7. METAPHORS, ALLITERATION, WORD PLAY, etc.
So many titles play off other phrases. "Tall, Dark, and Handsome" can be changed to "Tall, Dark, and Whatevs" There are song titles. Slang. They can all work. Genre can have an impact here too. I kind of love it all.
Do you want to follow a trend or not? Rewording a phrase is a trend. Using song titles. There are others. Trend was less important to me because I wasn't sure how long it would take me to write three books. I didn't want to bank on a trend and then have it be over by the time the series was released.
9. RELEASE STRATEGY with a SERIES
Are you releasing all of the books at once? Are the releases staggered by months? Years? I loved the idea of releasing a series where each title built upon the previous one. Individually they work, but taken as a whole, they create a sentence or something clever. There's a risk to that since you can only write the number of books allowed by the titles! I didn't end up doing that, but I still liked the idea. At any rate, there should be continuity with the titles if it's a series. Just like you would have continuity on the covers.
The Lion, the Witch, and the Wardrobe
What if The Lion, the Witch, and the Wardrobe had been titled The Magic Children or Magic Journey to Narnia? Growing up Narnia? Rescue from Winter? Winter Curse? Lion's Sacrifice? The beauty of the title is that it reflects the main elements of the story. The lion represents good/Christ in this story. The witch represents evil/Satan/sin. The wardrobe is a passage/transition. What a perfect title. Memorable. Simple. Reflects the essence of the story.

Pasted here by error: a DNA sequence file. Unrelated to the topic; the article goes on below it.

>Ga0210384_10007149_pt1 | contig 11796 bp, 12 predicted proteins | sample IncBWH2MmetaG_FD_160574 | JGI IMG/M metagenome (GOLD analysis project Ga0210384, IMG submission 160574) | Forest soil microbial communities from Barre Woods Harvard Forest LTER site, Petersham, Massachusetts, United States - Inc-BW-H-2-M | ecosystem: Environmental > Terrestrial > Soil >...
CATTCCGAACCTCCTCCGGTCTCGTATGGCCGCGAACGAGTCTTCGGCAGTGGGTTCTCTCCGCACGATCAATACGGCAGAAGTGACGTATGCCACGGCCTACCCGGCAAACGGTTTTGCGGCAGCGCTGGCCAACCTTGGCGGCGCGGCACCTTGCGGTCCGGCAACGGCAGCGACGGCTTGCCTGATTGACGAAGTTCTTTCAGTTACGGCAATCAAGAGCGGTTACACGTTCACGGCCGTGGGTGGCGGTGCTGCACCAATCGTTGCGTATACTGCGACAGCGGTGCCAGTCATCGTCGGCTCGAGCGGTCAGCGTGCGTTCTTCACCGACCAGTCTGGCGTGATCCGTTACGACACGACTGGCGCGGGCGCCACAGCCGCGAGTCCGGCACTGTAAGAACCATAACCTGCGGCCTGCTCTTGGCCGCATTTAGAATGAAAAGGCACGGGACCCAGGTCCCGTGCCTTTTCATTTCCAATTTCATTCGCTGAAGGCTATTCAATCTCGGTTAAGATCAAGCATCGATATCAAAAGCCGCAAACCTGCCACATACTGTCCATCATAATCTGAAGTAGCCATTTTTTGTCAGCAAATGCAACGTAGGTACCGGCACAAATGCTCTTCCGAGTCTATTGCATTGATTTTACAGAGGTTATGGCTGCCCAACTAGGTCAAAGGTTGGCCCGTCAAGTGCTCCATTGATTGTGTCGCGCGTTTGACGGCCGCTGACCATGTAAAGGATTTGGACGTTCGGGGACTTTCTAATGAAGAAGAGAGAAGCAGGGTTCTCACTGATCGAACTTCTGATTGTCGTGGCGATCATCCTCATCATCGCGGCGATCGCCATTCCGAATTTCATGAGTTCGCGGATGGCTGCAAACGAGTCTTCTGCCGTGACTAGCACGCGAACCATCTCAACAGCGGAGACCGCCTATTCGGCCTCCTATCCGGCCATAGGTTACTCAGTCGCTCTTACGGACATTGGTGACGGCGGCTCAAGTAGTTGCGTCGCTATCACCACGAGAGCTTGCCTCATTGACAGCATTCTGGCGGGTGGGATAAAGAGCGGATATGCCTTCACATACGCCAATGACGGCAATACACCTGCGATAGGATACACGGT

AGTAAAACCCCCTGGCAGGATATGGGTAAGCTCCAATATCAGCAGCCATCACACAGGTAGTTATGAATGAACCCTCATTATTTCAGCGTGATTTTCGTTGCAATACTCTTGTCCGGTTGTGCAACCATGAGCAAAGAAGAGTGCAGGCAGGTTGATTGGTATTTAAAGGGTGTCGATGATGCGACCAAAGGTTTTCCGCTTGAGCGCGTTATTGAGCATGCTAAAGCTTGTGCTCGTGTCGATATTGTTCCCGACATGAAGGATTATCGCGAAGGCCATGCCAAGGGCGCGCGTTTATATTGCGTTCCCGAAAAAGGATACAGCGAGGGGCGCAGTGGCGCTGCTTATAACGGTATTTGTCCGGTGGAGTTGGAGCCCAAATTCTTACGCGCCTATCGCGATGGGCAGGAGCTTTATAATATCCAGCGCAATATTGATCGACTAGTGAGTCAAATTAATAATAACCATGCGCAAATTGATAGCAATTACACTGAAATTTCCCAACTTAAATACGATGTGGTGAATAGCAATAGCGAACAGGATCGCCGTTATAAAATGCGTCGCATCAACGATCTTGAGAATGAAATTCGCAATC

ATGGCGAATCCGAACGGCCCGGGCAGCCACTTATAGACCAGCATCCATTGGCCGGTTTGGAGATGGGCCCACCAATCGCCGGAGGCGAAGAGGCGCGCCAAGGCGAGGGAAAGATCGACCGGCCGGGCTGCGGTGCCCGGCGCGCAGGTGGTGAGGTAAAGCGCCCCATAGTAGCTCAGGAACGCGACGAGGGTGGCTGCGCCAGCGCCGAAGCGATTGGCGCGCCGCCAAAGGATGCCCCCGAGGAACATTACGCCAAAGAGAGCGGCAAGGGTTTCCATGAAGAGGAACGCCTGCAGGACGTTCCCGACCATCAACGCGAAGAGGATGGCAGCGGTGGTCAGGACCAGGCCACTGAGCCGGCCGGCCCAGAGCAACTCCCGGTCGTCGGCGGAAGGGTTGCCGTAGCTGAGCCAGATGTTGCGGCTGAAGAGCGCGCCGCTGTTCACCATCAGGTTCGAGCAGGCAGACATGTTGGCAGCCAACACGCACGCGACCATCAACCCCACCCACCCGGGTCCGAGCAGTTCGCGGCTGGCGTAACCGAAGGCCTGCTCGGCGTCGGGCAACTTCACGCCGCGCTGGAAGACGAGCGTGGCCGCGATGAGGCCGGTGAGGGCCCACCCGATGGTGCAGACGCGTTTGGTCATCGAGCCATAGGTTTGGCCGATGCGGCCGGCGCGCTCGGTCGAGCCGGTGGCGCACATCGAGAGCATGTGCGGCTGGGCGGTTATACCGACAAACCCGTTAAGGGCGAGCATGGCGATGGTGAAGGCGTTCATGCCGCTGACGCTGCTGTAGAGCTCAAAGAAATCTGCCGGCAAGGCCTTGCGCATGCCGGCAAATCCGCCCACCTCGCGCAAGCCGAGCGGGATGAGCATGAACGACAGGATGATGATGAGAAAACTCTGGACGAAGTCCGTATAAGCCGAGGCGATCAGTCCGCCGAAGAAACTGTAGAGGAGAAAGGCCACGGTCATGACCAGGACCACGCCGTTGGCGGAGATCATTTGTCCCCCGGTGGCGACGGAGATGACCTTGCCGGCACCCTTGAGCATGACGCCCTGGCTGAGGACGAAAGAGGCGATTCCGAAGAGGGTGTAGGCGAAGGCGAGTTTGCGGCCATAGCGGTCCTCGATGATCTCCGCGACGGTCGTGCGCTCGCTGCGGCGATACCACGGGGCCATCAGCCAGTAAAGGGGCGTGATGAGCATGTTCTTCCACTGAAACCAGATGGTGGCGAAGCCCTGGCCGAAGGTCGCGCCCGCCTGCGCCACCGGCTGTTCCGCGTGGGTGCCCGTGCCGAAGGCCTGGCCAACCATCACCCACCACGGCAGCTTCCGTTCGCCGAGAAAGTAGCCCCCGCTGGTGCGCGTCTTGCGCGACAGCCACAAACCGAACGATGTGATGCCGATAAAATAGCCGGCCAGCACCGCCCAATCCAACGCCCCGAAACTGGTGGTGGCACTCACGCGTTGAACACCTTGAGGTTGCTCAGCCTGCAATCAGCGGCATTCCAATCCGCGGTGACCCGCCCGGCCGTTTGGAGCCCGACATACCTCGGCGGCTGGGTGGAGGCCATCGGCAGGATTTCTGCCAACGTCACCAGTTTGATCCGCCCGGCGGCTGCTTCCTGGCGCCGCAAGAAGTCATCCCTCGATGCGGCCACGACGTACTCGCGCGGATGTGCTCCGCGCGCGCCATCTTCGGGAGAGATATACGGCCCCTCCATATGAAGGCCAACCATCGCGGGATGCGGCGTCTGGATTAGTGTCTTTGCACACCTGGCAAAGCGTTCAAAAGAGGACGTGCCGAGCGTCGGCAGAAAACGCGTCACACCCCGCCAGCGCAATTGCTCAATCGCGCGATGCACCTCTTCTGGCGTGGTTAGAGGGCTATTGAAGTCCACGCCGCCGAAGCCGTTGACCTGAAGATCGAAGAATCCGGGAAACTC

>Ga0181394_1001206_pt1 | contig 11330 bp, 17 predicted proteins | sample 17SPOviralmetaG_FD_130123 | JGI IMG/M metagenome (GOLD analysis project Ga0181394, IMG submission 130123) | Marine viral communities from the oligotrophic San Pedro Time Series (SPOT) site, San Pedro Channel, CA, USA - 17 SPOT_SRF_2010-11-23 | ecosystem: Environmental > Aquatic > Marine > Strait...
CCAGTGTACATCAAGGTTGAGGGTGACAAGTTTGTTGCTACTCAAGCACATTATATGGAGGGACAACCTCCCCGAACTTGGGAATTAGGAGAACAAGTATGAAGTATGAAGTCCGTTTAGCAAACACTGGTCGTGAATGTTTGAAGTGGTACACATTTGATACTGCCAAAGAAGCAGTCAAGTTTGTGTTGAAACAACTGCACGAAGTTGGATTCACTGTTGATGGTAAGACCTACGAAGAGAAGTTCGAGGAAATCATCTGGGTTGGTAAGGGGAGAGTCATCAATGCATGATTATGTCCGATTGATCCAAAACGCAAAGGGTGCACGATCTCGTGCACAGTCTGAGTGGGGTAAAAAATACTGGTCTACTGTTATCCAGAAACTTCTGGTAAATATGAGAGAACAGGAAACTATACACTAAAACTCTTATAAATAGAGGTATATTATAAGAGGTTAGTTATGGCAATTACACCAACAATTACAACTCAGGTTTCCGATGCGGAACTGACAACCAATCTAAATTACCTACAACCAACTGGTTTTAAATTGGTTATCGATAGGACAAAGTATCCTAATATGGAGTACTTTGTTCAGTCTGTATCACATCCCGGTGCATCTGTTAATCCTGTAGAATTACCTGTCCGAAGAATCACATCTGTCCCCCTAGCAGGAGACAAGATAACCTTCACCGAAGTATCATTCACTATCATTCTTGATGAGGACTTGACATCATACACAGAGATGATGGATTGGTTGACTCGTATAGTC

Side note: I've read that C.S. Lewis and J.R.R. Tolkien were in a writing group called The Inklings. Can you imagine? I digress....
I originally decided on the following titles for the books:
They evoked more of a suspense or military feel than I wanted for the series. I wanted to keep the toughness associated with the words, but focus them in a more Contemporary/New Adult direction.
I revised to:
Colt (The Southern Brothers)
Ruger (The Southern Brothers)
Sig (The Southern Brothers)
The subtitle clarifies that it is a series with brothers as the heroes. The covers downplay the subtitles, so I still have the one-word impact. The covers and series logo will have a modern-tough Southern feel (scoped rifles and deer skull) rather than Western or cowboy (revolvers and longhorns). I can't take credit for that - my brilliant cover designer basically gave me exactly what I wanted when I wasn't even sure. Book 1, Book 2, Book 3 will appear in the titles when I upload them, so readers will know the order. If I do print books, then I'll put reading order on the spine. Also, the titles and subtitles have stories behind them, which readers discover along the way.
At a certain point you have to make a decision and move forward with it. I'm sure I'll learn lessons to improve the next series. In the end, keeping the reader in mind was the key component for me, as it has been in all things related to my books.
So tell me. What makes a good title? What do you like? Dislike? Do you have any favorites? It doesn't need to be in the romance genre. Steinbeck titles are some of my favorites. What are yours?